Forensic animator exhibits his work at area art gallery


By Sheila Pursglove
Legal News

Curtis Miller, owner of the forensic animation company Miller Visualization in Howell, is exhibiting his photography along with work by acrylic artist Tom Nuzum in “Natural Allies,” running through March 5 at River Gallery Fine Art, 120 S. Main Street in Chelsea.

The two artists, who met 10 years ago and became good friends, will give a talk at the gallery on Saturday, February 12 at 2 p.m. Miller, whose brother Nelson is the associate dean of Cooley Law School in Grand Rapids, was featured in the Winter 2009 issue of MOTION magazine, a quarterly publication of The Legal News, for his digital work in recreating the scenes of traffic accidents.

Miller, who earned a bachelor of fine arts degree at Albion College and studied industrial design at the University of Michigan, has exhibited in Grand Haven, West Bloomfield, Brighton, Flint, Walled Lake, and Howell. He previously owned The Works, specializing in custom furniture design and production.

 “My photographs are born of my love for the landscape surrounding my home,” he says in his artist statement. “It’s a landscape of rural farms and orchards, wide-open spaces dotted with farmhouses and buildings. I like to photograph during the quiet times of year when the fields lie dormant. They are contemplative, often moody images that invite the viewer to consider their place in this world.

“Vast acres of harvested corn lie under snow, punctuated by patches of forest, buildings and fences. Carefully maintained orchards roll through hills. Worn but well cared-for farm buildings contribute simple, classic forms to this ordered landscape. They reflect the presence and works of men who remain unseen.

“The photographs have a strong formal quality created by bold contrasts, simple forms and dramatic perspective. The deep spaces in these photographs are defined by receding rows of crops, orchards and fence lines. The varying atmospheres of fog and snow contribute to the sense of unending space.”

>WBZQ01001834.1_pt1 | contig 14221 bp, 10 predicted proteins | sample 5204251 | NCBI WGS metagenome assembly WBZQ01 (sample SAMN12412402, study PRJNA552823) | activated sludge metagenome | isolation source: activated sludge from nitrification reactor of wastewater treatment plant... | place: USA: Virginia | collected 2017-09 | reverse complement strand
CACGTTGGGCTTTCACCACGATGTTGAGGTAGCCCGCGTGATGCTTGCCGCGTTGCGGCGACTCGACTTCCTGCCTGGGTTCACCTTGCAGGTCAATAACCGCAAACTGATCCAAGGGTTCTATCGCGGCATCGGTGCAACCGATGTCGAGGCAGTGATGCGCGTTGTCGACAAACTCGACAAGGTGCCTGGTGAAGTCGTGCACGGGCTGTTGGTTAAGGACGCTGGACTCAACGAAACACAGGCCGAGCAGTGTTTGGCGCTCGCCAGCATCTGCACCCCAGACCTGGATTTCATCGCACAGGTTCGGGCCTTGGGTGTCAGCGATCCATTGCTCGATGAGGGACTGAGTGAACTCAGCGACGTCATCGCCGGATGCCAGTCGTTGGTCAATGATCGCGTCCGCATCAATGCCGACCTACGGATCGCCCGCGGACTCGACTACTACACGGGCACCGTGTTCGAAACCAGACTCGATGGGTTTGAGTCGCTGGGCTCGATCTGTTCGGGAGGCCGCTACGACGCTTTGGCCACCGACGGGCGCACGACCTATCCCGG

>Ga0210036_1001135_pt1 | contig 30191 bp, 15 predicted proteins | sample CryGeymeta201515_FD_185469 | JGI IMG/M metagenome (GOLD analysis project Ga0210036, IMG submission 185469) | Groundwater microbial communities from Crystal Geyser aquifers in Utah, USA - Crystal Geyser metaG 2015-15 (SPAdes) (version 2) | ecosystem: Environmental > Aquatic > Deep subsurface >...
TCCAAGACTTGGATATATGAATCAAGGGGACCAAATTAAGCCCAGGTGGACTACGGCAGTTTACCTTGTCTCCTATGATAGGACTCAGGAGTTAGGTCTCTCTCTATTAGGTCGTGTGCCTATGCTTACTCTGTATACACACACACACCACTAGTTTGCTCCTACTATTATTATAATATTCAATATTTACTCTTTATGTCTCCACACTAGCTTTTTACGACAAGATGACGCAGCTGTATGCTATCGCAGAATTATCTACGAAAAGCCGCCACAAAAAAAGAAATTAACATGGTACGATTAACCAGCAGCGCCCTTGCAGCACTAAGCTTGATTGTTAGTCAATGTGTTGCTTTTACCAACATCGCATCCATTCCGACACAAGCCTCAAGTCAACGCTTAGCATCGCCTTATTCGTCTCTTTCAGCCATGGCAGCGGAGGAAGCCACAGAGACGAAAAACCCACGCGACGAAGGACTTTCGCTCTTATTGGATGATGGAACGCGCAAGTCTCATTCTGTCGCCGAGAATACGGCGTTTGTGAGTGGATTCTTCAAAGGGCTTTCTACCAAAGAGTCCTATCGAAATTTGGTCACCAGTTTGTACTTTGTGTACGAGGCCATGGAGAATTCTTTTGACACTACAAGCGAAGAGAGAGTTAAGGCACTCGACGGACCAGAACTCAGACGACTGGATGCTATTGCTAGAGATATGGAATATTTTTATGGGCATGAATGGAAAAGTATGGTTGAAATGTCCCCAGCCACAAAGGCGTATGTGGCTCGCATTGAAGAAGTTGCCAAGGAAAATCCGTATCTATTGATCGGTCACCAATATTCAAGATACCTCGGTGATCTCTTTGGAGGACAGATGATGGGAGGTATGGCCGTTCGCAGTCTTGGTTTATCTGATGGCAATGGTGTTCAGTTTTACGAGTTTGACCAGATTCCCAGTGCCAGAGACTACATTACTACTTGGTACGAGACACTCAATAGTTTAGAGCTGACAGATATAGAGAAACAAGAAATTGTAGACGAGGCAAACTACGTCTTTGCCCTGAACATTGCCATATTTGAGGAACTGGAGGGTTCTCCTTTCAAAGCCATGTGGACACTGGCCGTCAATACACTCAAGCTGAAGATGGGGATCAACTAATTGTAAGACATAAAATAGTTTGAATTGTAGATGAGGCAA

Over the two years during which the photographs in “Natural Allies” were made, impermanence and the passage of time were very much on Miller’s mind, he says in his artist statement.

 “Those issues are evident everywhere in the images in this show. Whether it is the windrows of poplars standing sentinel over sleeping orchards, long vistas along Michigan’s spectacular coastlines, or the workings of wind and wave on rock and sand, the passage of time is everywhere in these images.

“In these photographs you will find the long span of geologic time evident in the great dunes and carved bedrock, the slow passage of the seasons embodied in the snows of winter, the blooms of spring, the colors of fall, the faster passage of the days recorded in the sweep of the sun’s shadow, and the steady metronomic rhythm of the waves washing endlessly onto the shore. All, at least in my mind, asking the questions what is our place in this world, how much time do we have, what will remain of us when we are gone?”

Miller, who does forensic animation work such as accident recreations for attorneys, says he doesn’t consciously set out to work with a particular topic or make a specific statement when he goes out to take photographs.

“Rather, I go to beautiful, natural places and I photograph what visually attracts me. I become immersed in framing images, thinking usually in formal terms of composition, line, texture, value and balance. When I return home, I look at what I’ve shot, see what is speaking to me in those images and later return to enlarge on those themes.”

Events in his personal life have colored these images, with and without his awareness, he says.

“My subconscious seems to have shaped every image to tell the story of what my heart has been feeling. It fascinates me that my emotional life finds such ingenious ways of expressing itself without my conscious awareness. I am thankful that it has been there, speaking quietly to me as I visit each location, and frame each image. It’s evidence to me that I am making work that is worthwhile.

“I hope you can feel the whisper of those voices in these images and that they speak to you as they have been speaking to me.”